Once the ink is dry on this agreement stipulating a new business-to-business relationship between the provider agency (or private entity, in some cases) and the subscriber agency, the real work of implementing the memorandum of understanding and monitoring its progress begins. Successful implementations start at the top and remain a senior priority. Key performance indicators are identified, tracked, and communicated, and external and internal benchmarks and best practices are monitored routinely. This notion of measuring and monitoring the actual cost of doing business for specific services is relatively new to federal agencies, but it is essential in determining whether the organization is best served by in-sourcing or outsourcing.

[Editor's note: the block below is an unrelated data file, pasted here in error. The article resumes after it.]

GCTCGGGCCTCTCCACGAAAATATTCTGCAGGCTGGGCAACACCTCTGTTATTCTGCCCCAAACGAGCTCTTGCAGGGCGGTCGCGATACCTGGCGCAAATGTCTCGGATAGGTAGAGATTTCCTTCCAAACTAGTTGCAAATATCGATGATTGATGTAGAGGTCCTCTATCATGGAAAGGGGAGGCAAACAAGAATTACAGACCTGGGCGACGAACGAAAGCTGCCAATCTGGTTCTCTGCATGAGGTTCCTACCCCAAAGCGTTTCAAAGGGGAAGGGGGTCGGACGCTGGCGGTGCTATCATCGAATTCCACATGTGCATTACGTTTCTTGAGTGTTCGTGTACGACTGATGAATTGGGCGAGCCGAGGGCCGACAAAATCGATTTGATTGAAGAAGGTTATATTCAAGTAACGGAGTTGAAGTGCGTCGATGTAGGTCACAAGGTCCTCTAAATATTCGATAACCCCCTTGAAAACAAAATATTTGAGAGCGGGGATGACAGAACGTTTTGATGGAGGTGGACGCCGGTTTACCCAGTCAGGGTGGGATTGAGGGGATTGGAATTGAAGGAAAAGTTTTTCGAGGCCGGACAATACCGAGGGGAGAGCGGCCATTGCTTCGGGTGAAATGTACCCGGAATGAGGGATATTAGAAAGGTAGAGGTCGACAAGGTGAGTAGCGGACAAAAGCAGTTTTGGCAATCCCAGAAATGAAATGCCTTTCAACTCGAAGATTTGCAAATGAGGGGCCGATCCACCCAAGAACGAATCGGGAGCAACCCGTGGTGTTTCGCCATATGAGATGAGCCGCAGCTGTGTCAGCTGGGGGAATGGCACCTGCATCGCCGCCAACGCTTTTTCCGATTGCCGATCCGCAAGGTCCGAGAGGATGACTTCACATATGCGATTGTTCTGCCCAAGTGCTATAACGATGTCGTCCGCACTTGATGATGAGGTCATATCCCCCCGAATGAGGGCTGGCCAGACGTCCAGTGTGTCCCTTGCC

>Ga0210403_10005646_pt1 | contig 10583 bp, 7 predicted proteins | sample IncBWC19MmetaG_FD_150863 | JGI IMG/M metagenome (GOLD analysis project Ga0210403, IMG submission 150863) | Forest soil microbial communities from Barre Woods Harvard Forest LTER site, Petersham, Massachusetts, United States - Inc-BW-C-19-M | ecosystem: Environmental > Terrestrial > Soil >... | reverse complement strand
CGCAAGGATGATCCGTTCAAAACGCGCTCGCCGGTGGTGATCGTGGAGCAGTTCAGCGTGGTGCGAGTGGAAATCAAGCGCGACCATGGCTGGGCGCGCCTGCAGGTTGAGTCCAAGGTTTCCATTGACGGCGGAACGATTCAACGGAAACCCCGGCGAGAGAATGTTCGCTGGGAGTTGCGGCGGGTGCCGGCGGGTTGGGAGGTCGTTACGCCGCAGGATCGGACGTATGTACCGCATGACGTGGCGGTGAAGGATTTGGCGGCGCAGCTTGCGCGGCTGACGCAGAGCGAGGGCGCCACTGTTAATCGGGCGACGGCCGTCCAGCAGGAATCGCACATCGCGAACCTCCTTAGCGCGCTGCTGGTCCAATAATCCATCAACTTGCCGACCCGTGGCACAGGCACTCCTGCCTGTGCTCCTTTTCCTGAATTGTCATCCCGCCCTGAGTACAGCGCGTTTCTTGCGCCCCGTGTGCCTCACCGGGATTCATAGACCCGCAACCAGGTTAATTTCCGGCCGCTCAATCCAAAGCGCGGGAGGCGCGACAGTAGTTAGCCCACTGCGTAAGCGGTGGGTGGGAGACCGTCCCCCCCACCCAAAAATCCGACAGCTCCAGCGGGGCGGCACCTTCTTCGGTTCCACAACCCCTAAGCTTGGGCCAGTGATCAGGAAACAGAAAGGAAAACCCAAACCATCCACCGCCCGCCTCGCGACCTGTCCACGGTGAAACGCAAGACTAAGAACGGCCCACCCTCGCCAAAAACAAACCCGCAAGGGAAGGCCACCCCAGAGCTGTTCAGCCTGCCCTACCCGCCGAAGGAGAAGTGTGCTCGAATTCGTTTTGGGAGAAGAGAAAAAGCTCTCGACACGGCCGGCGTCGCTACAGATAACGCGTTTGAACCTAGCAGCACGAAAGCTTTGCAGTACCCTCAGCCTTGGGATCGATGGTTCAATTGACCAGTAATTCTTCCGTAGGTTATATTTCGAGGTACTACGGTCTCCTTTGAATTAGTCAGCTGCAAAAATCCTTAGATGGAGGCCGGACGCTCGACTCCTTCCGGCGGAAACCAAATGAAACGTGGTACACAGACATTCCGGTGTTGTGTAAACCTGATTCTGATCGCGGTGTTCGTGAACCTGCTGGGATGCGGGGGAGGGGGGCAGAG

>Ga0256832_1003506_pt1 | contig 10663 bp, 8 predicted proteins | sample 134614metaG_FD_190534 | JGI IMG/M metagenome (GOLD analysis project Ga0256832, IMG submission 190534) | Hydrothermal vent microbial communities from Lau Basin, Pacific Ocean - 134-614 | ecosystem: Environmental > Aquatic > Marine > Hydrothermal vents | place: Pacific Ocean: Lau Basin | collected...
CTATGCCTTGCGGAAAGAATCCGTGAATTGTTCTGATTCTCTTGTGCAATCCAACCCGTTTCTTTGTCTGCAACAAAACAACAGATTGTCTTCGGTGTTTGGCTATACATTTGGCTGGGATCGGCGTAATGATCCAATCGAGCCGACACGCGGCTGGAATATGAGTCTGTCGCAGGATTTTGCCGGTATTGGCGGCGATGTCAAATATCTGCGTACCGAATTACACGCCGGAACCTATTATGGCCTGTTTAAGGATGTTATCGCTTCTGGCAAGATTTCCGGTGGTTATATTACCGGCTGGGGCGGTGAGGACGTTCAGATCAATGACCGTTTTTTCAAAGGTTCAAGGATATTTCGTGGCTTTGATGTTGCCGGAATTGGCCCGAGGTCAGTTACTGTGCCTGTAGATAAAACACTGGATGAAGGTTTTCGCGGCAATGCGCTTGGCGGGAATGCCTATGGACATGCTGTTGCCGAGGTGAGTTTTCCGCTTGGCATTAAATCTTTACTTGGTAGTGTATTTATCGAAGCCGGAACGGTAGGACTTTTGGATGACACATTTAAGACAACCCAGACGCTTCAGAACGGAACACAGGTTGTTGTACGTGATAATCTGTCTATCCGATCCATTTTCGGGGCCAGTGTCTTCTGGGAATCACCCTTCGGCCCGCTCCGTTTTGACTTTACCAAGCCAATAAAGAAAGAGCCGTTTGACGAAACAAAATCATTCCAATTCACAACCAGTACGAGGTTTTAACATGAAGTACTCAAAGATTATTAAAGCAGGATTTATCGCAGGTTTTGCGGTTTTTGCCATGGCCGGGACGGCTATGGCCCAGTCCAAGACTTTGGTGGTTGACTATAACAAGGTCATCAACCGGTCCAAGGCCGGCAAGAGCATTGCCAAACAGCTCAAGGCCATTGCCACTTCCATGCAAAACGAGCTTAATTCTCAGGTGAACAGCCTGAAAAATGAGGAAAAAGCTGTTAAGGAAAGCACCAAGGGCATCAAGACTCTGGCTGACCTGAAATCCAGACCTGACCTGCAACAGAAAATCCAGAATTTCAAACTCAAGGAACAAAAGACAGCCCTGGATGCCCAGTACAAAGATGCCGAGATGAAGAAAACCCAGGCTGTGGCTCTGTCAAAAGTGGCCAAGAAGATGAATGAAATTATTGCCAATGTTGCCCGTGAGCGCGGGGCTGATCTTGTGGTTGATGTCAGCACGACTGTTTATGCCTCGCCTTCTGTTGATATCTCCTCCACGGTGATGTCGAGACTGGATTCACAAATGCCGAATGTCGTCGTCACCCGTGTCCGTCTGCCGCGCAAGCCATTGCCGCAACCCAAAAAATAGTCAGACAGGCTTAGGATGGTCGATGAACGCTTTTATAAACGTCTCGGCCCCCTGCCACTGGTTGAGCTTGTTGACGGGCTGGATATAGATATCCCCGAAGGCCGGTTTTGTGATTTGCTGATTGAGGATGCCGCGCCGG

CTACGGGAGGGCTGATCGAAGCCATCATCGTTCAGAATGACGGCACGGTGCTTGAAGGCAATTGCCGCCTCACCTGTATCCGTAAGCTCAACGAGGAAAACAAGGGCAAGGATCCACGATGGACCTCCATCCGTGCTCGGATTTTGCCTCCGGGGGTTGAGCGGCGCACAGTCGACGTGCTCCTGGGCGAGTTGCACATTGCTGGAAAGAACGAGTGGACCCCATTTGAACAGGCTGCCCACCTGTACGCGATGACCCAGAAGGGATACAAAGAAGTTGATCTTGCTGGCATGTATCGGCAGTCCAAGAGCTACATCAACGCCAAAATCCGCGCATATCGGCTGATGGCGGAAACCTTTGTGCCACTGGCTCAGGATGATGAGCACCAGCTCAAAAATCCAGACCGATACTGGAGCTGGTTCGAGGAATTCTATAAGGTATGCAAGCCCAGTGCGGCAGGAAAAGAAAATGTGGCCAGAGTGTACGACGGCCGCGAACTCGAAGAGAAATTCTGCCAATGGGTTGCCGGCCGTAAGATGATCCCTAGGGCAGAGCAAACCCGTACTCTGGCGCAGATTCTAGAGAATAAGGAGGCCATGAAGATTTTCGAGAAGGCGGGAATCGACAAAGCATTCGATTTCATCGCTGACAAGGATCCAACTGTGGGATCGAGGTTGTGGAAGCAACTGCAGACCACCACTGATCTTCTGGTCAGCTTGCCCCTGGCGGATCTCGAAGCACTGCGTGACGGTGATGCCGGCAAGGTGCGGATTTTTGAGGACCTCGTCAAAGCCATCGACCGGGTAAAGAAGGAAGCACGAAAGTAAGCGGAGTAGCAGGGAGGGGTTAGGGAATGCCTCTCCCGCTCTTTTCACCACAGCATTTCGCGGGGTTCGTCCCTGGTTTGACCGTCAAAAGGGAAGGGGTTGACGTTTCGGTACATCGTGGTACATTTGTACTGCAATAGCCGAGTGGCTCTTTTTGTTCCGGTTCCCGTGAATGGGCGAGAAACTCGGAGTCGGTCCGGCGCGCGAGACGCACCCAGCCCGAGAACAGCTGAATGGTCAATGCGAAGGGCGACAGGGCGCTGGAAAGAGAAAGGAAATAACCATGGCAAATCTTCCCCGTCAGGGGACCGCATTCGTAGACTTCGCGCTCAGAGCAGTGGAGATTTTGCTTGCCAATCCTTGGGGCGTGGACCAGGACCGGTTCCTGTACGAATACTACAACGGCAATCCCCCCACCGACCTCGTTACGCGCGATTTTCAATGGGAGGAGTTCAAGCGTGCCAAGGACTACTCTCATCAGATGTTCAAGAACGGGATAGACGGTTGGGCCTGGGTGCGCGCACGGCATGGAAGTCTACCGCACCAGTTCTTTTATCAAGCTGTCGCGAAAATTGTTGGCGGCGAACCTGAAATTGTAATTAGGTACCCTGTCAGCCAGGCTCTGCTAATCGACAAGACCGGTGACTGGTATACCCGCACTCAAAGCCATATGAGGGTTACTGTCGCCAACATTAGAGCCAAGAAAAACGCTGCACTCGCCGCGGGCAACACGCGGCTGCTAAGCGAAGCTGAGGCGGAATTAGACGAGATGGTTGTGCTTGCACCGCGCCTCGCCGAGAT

As with any other shared-services initiative, the expected results are threefold:

  • Economies of scale, skill, and experience
  • Streamlined systems planning, implementation, and operations
  • Product and service innovation.

What differs between the private- and public-sector approach to shared services is not so much the objectives, process, or expected results, but rather the context.

First, the size of the cost savings opportunity available to the U.S. government is orders of magnitude larger than that available to even the largest corporation, even if head-count reductions are less palatable and therefore more controlled. The U.S. government’s IT outsourcing spend is closing in on $50 billion, and the potential market for federal administrative services is estimated to be at least that large. Projected cost savings from ongoing financial management and HR system consolidation alone is estimated at $5 billion over the next 10 years.